Article Continues Below
How mature is your hiring process? Answer these 5 questions and find out.
We created a LinkedIn Group that is for technical professionals only. Reliability Engineering on a Global Scale is a group (sans recruiters) designed to allow this premier group of professionals communicate and network with one another. Initially, 10% of the target group accepted our invitation. Since that time the membership in the group is increasing at about 5% per month. We do not brand this group with Hardware@Microsoft (although it is obvious Microsoft Hardware is involved). The two reliability engineering roles that our division had this year were filled quickly with high-quality individuals from the efforts described above.
We have just created a hardware@microsoft Facebook page and a hardwarejobs Twitter page. We will invite members of the original 2,500+ reliability engineers to become a “fan” of this Facebook community and also offer them the opportunity to “follow” us on Twitter. One of the discoveries that we learned during this talent community pilot was that we need to take a “community of communities” approach because, not all people will join the same groups. That caused us to rethink our original “uber talent community approach” as it turns out only a percentage of a targeted group will join.
The social networking laws that explain involvement (or lack thereof) by potential members of community caused us to rethink our strategy. Some important thinking on people and community was developed by Jakob Nielsen, who suggested that only 1% of a community were heavy contributors. Nielsen advocated that another 9% were intermittent contributors, while the other 90% were just lurkers. Jake McKee, a thought leader on community, build on Nielsen’s “Participation Inequality” theorem and carried it into the 21st century as the 90:9:1 as a way to describe people’s behaviors in a single online community. More recently the Groundswell folks at Forrester use Social Technographics to explain behaviors of population over multiple online communities. What Forrester Research discovered is that Forrester’s Social Technographics surveys show that when it comes to social content, 21% of online U.S. consumers are Creators, 37% are Critics (those who react to content created by others), and 69% are Spectators.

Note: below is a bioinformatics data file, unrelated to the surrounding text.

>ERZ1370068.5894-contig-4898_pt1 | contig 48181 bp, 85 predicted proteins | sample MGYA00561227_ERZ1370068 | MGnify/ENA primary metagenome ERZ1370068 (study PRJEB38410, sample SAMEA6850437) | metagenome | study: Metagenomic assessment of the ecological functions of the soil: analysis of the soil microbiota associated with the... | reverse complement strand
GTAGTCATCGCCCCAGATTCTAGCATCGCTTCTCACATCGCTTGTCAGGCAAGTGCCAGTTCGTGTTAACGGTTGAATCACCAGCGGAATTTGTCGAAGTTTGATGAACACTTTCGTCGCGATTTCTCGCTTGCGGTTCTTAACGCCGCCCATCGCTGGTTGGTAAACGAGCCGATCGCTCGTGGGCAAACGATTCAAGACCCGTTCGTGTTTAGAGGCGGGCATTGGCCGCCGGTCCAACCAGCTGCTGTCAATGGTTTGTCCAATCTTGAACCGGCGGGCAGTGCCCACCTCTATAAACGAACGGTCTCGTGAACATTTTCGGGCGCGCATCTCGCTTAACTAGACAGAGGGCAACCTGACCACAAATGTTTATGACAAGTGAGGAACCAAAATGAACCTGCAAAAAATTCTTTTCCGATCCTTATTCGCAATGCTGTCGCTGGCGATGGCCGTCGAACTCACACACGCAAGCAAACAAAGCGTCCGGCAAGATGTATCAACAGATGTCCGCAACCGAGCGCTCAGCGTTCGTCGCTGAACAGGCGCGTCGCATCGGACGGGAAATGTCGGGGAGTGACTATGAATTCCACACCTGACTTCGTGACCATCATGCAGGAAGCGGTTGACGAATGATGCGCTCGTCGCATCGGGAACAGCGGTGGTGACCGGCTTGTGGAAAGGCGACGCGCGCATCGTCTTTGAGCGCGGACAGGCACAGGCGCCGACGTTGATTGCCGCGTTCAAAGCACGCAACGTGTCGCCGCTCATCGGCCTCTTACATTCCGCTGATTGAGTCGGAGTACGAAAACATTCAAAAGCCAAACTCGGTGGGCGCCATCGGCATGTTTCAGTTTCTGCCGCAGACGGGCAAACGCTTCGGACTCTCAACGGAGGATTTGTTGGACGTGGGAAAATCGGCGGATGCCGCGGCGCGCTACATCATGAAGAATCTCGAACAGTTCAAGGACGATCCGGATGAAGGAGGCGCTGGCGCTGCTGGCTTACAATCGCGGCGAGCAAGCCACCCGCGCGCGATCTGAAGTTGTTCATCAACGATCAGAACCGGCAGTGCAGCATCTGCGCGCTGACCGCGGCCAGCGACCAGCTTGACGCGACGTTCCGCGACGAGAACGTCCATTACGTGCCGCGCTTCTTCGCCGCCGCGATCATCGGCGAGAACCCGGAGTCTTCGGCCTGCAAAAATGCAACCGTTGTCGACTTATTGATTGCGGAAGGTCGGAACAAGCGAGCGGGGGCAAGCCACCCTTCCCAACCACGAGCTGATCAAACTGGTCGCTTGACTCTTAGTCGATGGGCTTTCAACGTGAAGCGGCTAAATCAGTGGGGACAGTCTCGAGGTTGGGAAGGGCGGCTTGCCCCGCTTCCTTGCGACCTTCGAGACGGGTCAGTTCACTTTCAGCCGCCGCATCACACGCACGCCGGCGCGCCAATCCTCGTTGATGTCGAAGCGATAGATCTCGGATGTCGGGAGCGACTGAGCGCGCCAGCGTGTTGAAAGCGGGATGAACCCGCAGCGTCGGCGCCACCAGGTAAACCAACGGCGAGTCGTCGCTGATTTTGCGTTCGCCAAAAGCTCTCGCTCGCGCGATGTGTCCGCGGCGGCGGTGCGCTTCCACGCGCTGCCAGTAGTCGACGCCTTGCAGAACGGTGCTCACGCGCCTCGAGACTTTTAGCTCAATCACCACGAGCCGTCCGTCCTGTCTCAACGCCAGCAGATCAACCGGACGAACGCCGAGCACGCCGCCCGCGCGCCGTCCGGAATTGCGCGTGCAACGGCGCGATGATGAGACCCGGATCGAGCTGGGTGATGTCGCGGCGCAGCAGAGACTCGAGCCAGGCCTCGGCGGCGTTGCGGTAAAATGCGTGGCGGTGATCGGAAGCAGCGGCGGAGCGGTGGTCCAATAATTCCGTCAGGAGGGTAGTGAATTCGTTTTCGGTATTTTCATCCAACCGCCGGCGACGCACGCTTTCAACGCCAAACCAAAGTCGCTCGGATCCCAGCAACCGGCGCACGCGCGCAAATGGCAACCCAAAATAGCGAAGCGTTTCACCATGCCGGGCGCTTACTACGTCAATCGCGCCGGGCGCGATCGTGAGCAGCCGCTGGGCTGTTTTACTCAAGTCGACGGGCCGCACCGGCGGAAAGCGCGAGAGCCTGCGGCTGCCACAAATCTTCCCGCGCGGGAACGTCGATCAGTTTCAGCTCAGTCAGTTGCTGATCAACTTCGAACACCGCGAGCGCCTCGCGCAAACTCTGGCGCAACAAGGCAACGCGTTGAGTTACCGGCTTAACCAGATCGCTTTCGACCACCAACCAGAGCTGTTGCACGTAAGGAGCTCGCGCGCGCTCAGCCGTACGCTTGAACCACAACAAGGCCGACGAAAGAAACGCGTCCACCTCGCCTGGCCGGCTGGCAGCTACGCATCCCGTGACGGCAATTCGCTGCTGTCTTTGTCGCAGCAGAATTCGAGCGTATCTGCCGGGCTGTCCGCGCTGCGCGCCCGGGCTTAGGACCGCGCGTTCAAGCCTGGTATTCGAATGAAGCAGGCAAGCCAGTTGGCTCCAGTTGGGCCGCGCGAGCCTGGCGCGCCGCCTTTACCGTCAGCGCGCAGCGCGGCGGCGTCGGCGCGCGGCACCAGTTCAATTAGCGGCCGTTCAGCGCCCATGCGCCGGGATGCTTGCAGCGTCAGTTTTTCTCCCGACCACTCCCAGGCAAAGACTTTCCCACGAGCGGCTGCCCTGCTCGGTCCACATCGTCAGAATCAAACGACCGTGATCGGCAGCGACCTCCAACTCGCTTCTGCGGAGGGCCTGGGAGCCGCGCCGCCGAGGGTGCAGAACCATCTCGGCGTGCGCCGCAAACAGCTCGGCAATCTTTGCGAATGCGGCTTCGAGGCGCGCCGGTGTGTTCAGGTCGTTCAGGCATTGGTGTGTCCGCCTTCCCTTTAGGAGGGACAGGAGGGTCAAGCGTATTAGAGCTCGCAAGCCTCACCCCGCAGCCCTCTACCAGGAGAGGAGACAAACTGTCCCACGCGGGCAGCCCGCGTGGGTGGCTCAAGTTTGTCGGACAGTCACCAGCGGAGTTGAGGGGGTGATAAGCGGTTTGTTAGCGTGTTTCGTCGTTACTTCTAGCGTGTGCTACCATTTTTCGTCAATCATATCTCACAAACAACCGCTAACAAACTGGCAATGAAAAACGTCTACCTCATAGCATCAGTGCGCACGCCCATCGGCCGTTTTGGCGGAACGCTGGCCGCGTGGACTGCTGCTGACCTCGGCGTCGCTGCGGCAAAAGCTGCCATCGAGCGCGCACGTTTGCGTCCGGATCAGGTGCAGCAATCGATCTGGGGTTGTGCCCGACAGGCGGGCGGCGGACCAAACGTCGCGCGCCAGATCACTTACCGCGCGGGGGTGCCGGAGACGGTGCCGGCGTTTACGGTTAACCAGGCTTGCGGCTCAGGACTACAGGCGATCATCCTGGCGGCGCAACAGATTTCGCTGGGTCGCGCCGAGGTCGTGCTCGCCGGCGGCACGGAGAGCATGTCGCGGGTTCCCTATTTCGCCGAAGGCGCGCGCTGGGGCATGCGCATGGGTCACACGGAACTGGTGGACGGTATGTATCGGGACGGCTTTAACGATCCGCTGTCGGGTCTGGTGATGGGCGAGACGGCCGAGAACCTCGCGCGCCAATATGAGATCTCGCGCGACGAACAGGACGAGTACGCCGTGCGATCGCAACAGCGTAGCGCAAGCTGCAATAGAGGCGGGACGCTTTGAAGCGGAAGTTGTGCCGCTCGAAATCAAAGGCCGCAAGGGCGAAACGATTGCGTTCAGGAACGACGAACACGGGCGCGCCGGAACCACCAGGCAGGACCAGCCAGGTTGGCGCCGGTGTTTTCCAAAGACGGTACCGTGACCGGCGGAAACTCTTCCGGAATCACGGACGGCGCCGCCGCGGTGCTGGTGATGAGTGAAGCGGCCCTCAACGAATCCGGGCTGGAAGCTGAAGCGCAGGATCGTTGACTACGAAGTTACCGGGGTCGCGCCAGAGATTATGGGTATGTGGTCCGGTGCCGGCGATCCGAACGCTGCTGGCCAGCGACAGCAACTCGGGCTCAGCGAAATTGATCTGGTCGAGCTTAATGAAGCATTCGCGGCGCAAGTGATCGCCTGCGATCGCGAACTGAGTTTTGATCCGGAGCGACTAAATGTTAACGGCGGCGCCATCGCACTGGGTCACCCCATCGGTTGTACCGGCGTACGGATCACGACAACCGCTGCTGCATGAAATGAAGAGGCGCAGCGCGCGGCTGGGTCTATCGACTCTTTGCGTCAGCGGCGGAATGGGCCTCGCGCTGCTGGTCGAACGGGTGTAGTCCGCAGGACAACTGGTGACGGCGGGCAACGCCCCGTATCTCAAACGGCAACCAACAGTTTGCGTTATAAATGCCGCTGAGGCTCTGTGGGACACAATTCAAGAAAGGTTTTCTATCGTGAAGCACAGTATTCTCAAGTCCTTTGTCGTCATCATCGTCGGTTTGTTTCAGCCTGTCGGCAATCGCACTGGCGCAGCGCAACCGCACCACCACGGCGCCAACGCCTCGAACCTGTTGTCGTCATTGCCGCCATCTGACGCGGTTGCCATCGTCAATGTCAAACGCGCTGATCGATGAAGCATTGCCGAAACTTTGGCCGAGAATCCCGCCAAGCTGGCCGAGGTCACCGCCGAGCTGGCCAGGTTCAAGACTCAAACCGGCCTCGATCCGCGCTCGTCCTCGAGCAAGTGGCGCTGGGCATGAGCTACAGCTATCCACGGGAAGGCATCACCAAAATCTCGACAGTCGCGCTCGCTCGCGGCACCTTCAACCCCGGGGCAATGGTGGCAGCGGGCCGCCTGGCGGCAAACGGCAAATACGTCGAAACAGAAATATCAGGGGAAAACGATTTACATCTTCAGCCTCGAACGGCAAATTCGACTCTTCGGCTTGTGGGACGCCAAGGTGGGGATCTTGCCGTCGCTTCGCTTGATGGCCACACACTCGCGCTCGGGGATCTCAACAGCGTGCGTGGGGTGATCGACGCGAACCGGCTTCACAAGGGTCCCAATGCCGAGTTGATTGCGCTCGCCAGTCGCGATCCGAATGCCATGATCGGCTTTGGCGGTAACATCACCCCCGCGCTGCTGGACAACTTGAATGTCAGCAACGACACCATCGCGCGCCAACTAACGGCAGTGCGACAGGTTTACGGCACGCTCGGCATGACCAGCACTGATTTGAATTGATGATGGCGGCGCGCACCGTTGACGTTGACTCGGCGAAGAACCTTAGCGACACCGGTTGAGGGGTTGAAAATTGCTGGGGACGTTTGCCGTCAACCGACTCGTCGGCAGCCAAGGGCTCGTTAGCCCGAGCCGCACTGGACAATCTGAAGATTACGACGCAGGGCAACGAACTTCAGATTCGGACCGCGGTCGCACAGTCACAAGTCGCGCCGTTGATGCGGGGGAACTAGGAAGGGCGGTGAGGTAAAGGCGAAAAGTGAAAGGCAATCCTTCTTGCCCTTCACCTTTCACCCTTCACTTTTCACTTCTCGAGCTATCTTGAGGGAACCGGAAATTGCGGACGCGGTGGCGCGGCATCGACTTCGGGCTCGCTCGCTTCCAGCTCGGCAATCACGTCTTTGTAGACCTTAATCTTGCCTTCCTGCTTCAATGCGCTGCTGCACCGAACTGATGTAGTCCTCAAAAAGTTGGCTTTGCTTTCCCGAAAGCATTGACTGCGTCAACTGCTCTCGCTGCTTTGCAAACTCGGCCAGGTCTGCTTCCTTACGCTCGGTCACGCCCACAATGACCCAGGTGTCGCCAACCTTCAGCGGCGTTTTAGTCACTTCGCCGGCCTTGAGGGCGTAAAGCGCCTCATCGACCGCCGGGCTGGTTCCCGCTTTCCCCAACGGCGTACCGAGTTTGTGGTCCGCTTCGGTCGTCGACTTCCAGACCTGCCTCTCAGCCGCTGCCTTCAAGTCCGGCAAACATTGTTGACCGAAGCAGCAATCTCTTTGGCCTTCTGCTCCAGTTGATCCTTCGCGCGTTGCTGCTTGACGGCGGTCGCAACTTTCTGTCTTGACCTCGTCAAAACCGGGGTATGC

So what do these studies have to do with talent communities for recruiting? What it means is that if you expect to get a large group of people to join another community that we have formed, even if we are Microsoft, it is just not going to happen. We need to connect with the micro-segmented target audience on the leading communities (Linkedin, Facebook, and Twitter) as well as our proprietary community that is part of our vendor partner, Jobs2Web. So, if we think about our micro-segment of reliability engineers, in order to fully engage the 2,500+ target audience, we may have to form communities on 5 to 10 different social networking and/or community sites.
Micro-segmentation and community go hand in hand. I noted in a previous article that sourcing is marketing. And if we look through our marketing lens we see in this “new world of social media, networking and Web 2.0, much of segmentation occurs naturally” as communities are formed. Micro-segmentation has been built into the DNA of our approach to developing talent communities. And it is the backbone of our Web 2.0 recruitment marketing engine provided by Jobs2Web.
A purpose of this article is a preview of a presentation for the Fall 2009 ERE Event, where our talent community pilot will be discussed in the broader context of Web 2.0 Beyond the Social Recruiting Hype: Microsoft’s Approach to Building Talent Pipelines and Communities. While the presentation will be much broader than a discussion of “micro-segmentation,” this strategy is a cornerstone of our community development workstream.